KING: I love that line. I said what I said. We were so excited to talk to our next guest. The hilarious and talented, as you see there. Daily Show correspondent, we're talking about Dulce Sloan, she's with us. She's also by the way, a standup comedian and now she's the author of a new book, "Hello Friends!", I love this title. "Stories of Dating, Destiny and Day Jobs."

Hello Ms. Sloan.

SLOAN: Hello, Ms. Gayle.

KING: So, what's it like having Jon Stewart back? And do you want that job?

SLOAN: Here's the thing --

KING: Hamana-hamana-hamana.

SLOAN: Listen.

KING: Listen.

SLOAN: Certain people do things very well.

KING: Yes.

SLOAN: And certain people can do things and certain people do things very well.

KING: Yes.

SLOAN: I can do the job.

KING: Yes.

SLOAN: Jon Stewart's great at the job.

KING: Yes.

SLOAN: So, I think especially now with just how wild everything is, I think people do need a voice that they know. Like if we'd have already had a permanent host beforehand, that would have been a huge thing to try to tackle with the selection cycle.

But I think we're in the opportunity where we were to have Jon come back in such a -- I mean, he got his second term. We're going to see if Biden's going to get his second term. So, we're going to figure out who's -- which all white man's doing what.

KING: Yes.

SLOAN: I think is what we're trying to figure out this year.

KING: What a time for Jon to come back. And, you know, I've watched last week, last Monday, and he talked -- I was very touched when he closed with the death of his dog Dipper. And I love that he shared that with the audience because it was such a vulnerable moment for him. Any of us who has had a dog or lost a dog knows that kind of pain. I was very touched by that. What was the reaction at your place when he was doing it?

SLOAN: I am a cat person.



KING: You don't say.

BARKLEY: You do know that's not a real pet, right?

SLOAN: Listen, I'm not going to let an old black man talk to me about cats.


SLOAN: So --

BARKLEY: OK. I'm just telling you. SLOAN: I already know a man of a certain age, a black man of a certain age doesn't do cats. They don't trust cats. I don't know what --

BARKLEY: Do not trust cats.

SLOAN: Listen, what did I say your social security number, Mr. Barkley?

BARKLEY: No, no. I'm going to tell you.

SLOAN: I can't -- listen, a cat has never sent anybody to jail.

BARKLEY: That's a good point.

SLOAN: See. Look at God. Oh, say it.

KING: A dog has never sent anybody to -- what do you mean?

SLOAN: K9 units, Ms. Gayle.

KING: Oh, oh, oh. See, I've never --


KING: -- I've never been arrested. He's been arrested. So, I don't know that.



KING: I don't know that part of the line.

SLOAN: I've never been arrested, but I've seen the truck go by.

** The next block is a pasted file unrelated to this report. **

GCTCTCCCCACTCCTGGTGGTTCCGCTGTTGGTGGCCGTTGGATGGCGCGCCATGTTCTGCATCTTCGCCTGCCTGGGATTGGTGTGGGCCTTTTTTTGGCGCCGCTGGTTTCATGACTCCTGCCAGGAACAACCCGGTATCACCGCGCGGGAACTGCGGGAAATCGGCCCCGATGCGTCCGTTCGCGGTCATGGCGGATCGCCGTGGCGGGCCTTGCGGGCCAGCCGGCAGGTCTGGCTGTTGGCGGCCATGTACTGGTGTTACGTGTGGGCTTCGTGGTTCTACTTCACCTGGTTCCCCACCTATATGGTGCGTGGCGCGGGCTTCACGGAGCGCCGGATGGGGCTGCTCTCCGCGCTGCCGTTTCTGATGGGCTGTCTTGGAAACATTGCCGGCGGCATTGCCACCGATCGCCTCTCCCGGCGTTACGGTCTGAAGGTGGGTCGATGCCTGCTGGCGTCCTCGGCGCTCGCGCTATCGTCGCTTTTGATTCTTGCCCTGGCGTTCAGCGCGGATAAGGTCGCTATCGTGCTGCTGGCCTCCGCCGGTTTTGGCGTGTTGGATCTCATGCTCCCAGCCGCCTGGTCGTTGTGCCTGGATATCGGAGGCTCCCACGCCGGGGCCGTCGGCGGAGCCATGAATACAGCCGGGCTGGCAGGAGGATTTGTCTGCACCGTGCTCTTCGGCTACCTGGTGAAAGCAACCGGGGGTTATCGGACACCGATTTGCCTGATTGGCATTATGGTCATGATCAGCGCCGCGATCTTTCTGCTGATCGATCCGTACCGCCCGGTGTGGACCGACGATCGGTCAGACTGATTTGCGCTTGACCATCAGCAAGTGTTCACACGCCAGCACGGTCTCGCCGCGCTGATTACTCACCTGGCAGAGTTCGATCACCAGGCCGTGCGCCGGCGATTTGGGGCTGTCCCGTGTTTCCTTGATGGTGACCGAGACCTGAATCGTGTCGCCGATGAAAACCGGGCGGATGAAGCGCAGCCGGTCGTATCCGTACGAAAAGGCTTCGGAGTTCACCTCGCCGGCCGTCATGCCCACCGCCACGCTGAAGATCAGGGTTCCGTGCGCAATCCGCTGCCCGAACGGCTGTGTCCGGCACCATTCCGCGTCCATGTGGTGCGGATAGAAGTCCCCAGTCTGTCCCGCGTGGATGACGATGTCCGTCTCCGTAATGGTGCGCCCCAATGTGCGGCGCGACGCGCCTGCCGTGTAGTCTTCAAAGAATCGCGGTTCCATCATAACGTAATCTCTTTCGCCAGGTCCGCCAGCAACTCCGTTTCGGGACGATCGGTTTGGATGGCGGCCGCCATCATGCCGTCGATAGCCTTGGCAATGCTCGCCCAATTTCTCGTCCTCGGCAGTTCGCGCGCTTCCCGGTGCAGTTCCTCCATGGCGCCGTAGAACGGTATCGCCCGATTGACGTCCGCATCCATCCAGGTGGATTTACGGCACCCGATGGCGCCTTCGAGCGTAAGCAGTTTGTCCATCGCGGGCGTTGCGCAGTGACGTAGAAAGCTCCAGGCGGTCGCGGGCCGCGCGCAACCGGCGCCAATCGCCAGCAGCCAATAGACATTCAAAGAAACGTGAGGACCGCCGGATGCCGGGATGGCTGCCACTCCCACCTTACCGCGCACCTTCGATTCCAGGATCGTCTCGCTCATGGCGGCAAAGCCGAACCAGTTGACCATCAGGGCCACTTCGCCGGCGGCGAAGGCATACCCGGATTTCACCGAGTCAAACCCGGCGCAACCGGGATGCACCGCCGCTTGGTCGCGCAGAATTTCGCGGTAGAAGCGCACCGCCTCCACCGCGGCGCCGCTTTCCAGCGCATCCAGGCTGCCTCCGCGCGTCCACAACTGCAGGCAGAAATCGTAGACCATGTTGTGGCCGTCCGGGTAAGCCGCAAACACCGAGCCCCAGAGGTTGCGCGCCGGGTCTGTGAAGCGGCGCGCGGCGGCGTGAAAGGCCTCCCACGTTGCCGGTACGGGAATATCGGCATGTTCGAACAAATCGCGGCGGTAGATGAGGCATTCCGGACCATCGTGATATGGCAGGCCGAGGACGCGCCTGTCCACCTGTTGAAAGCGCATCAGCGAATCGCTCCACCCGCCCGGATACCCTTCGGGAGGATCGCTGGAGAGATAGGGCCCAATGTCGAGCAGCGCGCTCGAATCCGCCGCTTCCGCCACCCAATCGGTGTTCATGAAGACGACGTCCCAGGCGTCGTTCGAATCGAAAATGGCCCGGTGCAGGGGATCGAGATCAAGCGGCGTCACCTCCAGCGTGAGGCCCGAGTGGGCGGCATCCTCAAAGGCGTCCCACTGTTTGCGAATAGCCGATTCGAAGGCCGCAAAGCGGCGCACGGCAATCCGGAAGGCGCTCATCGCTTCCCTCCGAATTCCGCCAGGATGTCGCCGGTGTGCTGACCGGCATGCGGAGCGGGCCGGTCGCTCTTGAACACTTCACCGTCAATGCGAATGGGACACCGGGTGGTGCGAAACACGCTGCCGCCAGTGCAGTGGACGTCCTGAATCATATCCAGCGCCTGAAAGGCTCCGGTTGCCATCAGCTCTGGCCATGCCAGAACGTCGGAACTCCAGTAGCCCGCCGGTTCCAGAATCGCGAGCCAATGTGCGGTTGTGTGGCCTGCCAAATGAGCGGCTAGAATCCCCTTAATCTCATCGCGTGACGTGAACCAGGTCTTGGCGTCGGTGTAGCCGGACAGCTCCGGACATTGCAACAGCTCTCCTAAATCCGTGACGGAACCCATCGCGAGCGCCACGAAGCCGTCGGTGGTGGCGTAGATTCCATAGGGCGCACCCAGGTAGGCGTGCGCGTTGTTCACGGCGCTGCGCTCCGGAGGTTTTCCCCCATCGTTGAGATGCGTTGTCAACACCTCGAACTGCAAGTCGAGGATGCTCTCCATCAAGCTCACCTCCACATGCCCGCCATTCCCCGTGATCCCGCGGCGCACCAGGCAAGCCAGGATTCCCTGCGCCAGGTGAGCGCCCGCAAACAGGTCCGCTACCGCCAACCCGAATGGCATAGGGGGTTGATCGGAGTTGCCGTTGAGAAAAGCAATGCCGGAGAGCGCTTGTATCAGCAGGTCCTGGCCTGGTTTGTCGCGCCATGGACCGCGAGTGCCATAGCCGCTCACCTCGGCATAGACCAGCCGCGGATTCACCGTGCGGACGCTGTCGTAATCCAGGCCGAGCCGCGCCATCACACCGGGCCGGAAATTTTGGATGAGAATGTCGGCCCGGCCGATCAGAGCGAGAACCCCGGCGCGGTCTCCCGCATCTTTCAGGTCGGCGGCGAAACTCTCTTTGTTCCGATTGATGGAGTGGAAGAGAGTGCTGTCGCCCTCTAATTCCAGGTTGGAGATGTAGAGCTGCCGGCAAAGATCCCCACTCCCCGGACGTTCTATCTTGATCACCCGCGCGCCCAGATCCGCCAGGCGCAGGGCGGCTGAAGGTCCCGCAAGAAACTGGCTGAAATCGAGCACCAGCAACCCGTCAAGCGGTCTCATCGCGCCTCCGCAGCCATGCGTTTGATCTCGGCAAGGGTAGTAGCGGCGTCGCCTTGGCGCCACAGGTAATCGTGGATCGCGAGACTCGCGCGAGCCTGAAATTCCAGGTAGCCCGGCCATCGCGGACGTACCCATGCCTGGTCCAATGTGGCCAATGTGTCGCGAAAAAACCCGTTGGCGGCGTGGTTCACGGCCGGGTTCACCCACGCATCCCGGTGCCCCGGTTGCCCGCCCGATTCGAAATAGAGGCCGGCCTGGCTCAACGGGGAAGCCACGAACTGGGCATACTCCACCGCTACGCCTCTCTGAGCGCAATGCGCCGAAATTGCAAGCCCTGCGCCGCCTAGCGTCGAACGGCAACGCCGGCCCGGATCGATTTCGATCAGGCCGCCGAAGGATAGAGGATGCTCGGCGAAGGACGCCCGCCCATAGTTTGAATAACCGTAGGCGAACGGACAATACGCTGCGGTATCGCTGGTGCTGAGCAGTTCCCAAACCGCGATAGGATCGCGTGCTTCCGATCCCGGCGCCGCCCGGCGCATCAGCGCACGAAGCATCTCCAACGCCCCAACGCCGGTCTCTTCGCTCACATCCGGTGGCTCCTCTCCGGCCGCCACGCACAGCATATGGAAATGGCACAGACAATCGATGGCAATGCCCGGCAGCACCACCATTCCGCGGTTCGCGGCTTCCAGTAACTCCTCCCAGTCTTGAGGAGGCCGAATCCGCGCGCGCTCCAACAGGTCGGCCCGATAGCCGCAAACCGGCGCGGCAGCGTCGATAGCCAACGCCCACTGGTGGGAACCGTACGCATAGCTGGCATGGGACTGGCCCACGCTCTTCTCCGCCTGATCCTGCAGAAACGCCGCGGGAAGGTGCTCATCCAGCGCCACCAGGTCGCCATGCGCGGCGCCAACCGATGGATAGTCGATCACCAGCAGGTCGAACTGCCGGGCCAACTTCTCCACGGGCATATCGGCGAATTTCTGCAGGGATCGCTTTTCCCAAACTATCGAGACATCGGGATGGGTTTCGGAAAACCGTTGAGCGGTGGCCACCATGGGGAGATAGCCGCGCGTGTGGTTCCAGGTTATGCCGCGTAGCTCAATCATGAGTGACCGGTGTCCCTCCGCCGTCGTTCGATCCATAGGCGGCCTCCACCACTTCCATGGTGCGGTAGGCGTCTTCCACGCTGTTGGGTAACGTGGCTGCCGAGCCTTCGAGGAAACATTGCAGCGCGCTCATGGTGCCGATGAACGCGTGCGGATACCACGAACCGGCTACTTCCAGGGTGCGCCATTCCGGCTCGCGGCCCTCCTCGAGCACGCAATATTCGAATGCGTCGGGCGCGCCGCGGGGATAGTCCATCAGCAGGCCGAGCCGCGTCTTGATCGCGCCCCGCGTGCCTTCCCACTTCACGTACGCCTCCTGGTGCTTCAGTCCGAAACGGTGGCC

KING: OK. OK. You're right.

SLOAN: When a drug sniffing dog in the airport.

KING: OK. You're right.

SLOAN: Cats don't care how many drugs you bring on a plane.

KING: OK. OK. Fair enough.

SLOAN: Dogs are snitches.

BARKLEY: All right. OK. So, being a comedian --


BARKLEY: -- we're in a very interesting time.

KING: Yes.

BARKLEY: You know, they're trying to counsel people now. KING: Yes.

BARKLEY: How much do you concern yourself with, what like -- because you -- it's a crazy time. You can offend people now.

SLOAN: The last comedian that got canceled just hosted SNL.


BARKLEY: That's a good point. Good point.

KING: Yes.

SLOAN: So --

BARKLEY: But he was out in the wilderness for a while.

SLOAN: No, he wasn't. He was fine. He was working.

BARKLEY: OK. So, what do you --

SLOAN: Comics are loving -- listen, the number of comics that were like, yo, I got to get canceled. Because all the same --

KING: You don't worry about getting --

SLOAN: -- everybody knows who you are. I'm --

KING: You don't worry about getting canceled?

SLOAN: No, I'm a black --


SLOAN: I'm a black woman in America. I can say whatever I want to anybody. What you going to do, be mad? All I did was tell the truth. No one's coming for us like that. Also, like -- literally, comics are, like, because if you're not a well-known comic.

KING: Yes.

SLOAN: If someone sees something you said and then they post it or something, you get canceled. Now, no -- like, you had maybe 5,000 followers on your social media.

KING: Yes, yes, yes.

SLOAN: If somebody writes an article about something you said at a show, you can get 100,000, 200,000 -- you can go viral and have a million followers overnight.

KING: Dulce, if I didn't know better, I would say you're trying to get canceled.

SLOAN: I'm not trying to get canceled. I'm trying to work.


SLOAN: What I'm saying is, is that canceling doesn't do what it's supposed to do.

KING: Supposed to do. Mm-hmm.

BARKLEY: Really?

SLOAN: Because every comedian that got canceled is working. Aziz Ansari is working. Louis C.K. is working. They're out on the road doing shows. People -- it's like it doesn't work. At the whole point of canceling somebody was to take their money or the -- you sit down for a year or two and then you get back up again and then you go on the road. Because the whole point of canceling was to stop somebody from abusing their power.

KING: Yes.